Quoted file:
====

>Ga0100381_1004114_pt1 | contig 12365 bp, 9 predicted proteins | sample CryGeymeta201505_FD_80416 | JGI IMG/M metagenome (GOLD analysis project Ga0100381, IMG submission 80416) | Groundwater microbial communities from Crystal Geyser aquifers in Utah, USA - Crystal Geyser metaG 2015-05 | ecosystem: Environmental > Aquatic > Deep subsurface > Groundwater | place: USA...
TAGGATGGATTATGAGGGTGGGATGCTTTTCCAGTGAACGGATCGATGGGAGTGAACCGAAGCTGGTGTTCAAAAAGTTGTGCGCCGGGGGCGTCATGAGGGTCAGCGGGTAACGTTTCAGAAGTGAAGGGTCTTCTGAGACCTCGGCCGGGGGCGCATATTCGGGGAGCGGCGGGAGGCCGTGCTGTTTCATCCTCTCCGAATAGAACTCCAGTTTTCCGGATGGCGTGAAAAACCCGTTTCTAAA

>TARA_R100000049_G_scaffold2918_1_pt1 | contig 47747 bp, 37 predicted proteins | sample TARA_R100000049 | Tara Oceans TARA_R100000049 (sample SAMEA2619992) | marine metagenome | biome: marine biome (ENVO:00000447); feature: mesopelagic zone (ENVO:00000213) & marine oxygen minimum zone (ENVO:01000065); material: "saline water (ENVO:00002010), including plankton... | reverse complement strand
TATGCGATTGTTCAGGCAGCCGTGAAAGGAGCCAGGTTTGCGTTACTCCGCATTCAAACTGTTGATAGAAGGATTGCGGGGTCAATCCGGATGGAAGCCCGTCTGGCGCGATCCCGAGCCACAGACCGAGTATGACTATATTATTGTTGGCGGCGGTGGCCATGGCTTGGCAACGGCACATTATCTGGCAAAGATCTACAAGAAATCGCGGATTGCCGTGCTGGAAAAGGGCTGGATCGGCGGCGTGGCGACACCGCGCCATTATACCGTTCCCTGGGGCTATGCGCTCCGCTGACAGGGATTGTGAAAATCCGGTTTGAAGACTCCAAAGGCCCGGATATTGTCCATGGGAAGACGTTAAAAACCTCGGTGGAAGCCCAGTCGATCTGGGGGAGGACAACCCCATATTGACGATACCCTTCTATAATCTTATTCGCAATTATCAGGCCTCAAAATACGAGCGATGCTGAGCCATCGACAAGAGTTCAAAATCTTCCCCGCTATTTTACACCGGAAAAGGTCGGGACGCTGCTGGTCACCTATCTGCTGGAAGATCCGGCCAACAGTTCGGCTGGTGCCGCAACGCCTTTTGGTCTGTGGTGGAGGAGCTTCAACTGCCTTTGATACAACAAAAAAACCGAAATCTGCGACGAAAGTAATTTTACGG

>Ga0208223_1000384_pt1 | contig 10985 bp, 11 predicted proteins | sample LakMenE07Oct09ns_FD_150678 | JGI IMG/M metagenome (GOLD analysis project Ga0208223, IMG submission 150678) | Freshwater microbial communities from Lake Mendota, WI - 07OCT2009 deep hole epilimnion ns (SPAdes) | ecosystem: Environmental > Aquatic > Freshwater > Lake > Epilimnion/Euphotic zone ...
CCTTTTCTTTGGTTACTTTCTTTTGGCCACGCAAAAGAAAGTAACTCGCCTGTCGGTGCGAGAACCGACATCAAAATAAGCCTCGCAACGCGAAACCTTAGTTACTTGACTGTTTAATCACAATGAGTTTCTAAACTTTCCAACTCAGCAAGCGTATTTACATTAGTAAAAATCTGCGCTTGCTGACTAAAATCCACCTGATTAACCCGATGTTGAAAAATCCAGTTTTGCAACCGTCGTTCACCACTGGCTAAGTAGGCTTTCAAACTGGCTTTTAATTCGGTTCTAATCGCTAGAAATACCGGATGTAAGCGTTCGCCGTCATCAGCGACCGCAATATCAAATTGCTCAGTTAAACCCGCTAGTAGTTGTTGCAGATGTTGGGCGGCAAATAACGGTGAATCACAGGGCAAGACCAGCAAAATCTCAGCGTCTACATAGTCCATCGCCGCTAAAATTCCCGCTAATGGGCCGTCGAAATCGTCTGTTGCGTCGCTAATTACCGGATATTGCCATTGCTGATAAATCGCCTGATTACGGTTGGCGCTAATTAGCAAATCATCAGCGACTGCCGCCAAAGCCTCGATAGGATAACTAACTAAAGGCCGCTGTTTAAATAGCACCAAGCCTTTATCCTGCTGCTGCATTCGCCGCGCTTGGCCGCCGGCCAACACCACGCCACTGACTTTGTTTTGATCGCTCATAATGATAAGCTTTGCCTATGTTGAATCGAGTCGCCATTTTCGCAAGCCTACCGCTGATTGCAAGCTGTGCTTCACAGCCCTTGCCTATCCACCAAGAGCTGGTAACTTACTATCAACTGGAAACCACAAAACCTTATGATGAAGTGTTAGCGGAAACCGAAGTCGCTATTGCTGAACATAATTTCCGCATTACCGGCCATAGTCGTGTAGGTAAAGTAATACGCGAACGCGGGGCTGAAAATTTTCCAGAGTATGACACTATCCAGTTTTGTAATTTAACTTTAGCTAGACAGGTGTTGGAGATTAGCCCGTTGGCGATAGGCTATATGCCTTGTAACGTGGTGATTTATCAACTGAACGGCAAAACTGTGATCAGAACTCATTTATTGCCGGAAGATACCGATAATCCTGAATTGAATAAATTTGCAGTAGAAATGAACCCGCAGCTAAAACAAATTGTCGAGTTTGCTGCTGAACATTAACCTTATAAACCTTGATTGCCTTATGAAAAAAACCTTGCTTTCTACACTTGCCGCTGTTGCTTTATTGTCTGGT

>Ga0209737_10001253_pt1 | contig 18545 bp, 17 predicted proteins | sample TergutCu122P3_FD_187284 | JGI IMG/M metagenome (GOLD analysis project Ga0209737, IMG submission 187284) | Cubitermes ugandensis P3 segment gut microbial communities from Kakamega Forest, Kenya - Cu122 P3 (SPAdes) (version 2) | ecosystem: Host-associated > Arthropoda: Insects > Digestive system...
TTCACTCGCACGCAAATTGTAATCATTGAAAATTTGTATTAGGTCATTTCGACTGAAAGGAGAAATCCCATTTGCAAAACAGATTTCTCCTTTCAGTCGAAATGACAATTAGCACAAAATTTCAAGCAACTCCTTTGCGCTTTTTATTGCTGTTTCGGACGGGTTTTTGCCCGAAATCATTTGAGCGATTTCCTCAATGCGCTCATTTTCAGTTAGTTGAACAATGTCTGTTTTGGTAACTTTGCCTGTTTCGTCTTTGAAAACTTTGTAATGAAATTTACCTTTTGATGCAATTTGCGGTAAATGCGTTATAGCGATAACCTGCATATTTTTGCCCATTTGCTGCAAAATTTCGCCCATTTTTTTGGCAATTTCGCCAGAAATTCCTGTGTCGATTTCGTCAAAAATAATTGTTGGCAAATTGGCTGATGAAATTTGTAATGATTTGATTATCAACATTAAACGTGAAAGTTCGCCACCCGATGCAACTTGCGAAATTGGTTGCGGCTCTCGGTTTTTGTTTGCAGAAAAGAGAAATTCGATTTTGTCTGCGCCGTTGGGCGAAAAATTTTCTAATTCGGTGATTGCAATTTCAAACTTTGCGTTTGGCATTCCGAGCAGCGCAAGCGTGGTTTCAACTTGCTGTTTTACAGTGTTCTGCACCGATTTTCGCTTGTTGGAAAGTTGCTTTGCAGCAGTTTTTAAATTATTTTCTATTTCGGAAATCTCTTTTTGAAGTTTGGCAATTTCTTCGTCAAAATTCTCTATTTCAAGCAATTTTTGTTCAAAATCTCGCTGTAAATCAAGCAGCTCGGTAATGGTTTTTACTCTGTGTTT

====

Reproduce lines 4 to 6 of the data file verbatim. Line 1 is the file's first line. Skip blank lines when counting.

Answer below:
TATGCGATTGTTCAGGCAGCCGTGAAAGGAGCCAGGTTTGCGTTACTCCGCATTCAAACTGTTGATAGAAGGATTGCGGGGTCAATCCGGATGGAAGCCCGTCTGGCGCGATCCCGAGCCACAGACCGAGTATGACTATATTATTGTTGGCGGCGGTGGCCATGGCTTGGCAACGGCACATTATCTGGCAAAGATCTACAAGAAATCGCGGATTGCCGTGCTGGAAAAGGGCTGGATCGGCGGCGTGGCGACACCGCGCCATTATACCGTTCCCTGGGGCTATGCGCTCCGCTGACAGGGATTGTGAAAATCCGGTTTGAAGACTCCAAAGGCCCGGATATTGTCCATGGGAAGACGTTAAAAACCTCGGTGGAAGCCCAGTCGATCTGGGGGAGGACAACCCCATATTGACGATACCCTTCTATAATCTTATTCGCAATTATCAGGCCTCAAAATACGAGCGATGCTGAGCCATCGACAAGAGTTCAAAATCTTCCCCGCTATTTTACACCGGAAAAGGTCGGGACGCTGCTGGTCACCTATCTGCTGGAAGATCCGGCCAACAGTTCGGCTGGTGCCGCAACGCCTTTTGGTCTGTGGTGGAGGAGCTTCAACTGCCTTTGATACAACAAAAAAACCGAAATCTGCGACGAAAGTAATTTTACGG

>Ga0208223_1000384_pt1 | contig 10985 bp, 11 predicted proteins | sample LakMenE07Oct09ns_FD_150678 | JGI IMG/M metagenome (GOLD analysis project Ga0208223, IMG submission 150678) | Freshwater microbial communities from Lake Mendota, WI - 07OCT2009 deep hole epilimnion ns (SPAdes) | ecosystem: Environmental > Aquatic > Freshwater > Lake > Epilimnion/Euphotic zone ...
CCTTTTCTTTGGTTACTTTCTTTTGGCCACGCAAAAGAAAGTAACTCGCCTGTCGGTGCGAGAACCGACATCAAAATAAGCCTCGCAACGCGAAACCTTAGTTACTTGACTGTTTAATCACAATGAGTTTCTAAACTTTCCAACTCAGCAAGCGTATTTACATTAGTAAAAATCTGCGCTTGCTGACTAAAATCCACCTGATTAACCCGATGTTGAAAAATCCAGTTTTGCAACCGTCGTTCACCACTGGCTAAGTAGGCTTTCAAACTGGCTTTTAATTCGGTTCTAATCGCTAGAAATACCGGATGTAAGCGTTCGCCGTCATCAGCGACCGCAATATCAAATTGCTCAGTTAAACCCGCTAGTAGTTGTTGCAGATGTTGGGCGGCAAATAACGGTGAATCACAGGGCAAGACCAGCAAAATCTCAGCGTCTACATAGTCCATCGCCGCTAAAATTCCCGCTAATGGGCCGTCGAAATCGTCTGTTGCGTCGCTAATTACCGGATATTGCCATTGCTGATAAATCGCCTGATTACGGTTGGCGCTAATTAGCAAATCATCAGCGACTGCCGCCAAAGCCTCGATAGGATAACTAACTAAAGGCCGCTGTTTAAATAGCACCAAGCCTTTATCCTGCTGCTGCATTCGCCGCGCTTGGCCGCCGGCCAACACCACGCCACTGACTTTGTTTTGATCGCTCATAATGATAAGCTTTGCCTATGTTGAATCGAGTCGCCATTTTCGCAAGCCTACCGCTGATTGCAAGCTGTGCTTCACAGCCCTTGCCTATCCACCAAGAGCTGGTAACTTACTATCAACTGGAAACCACAAAACCTTATGATGAAGTGTTAGCGGAAACCGAAGTCGCTATTGCTGAACATAATTTCCGCATTACCGGCCATAGTCGTGTAGGTAAAGTAATACGCGAACGCGGGGCTGAAAATTTTCCAGAGTATGACACTATCCAGTTTTGTAATTTAACTTTAGCTAGACAGGTGTTGGAGATTAGCCCGTTGGCGATAGGCTATATGCCTTGTAACGTGGTGATTTATCAACTGAACGGCAAAACTGTGATCAGAACTCATTTATTGCCGGAAGATACCGATAATCCTGAATTGAATAAATTTGCAGTAGAAATGAACCCGCAGCTAAAACAAATTGTCGAGTTTGCTGCTGAACATTAACCTTATAAACCTTGATTGCCTTATGAAAAAAACCTTGCTTTCTACACTTGCCGCTGTTGCTTTATTGTCTGGT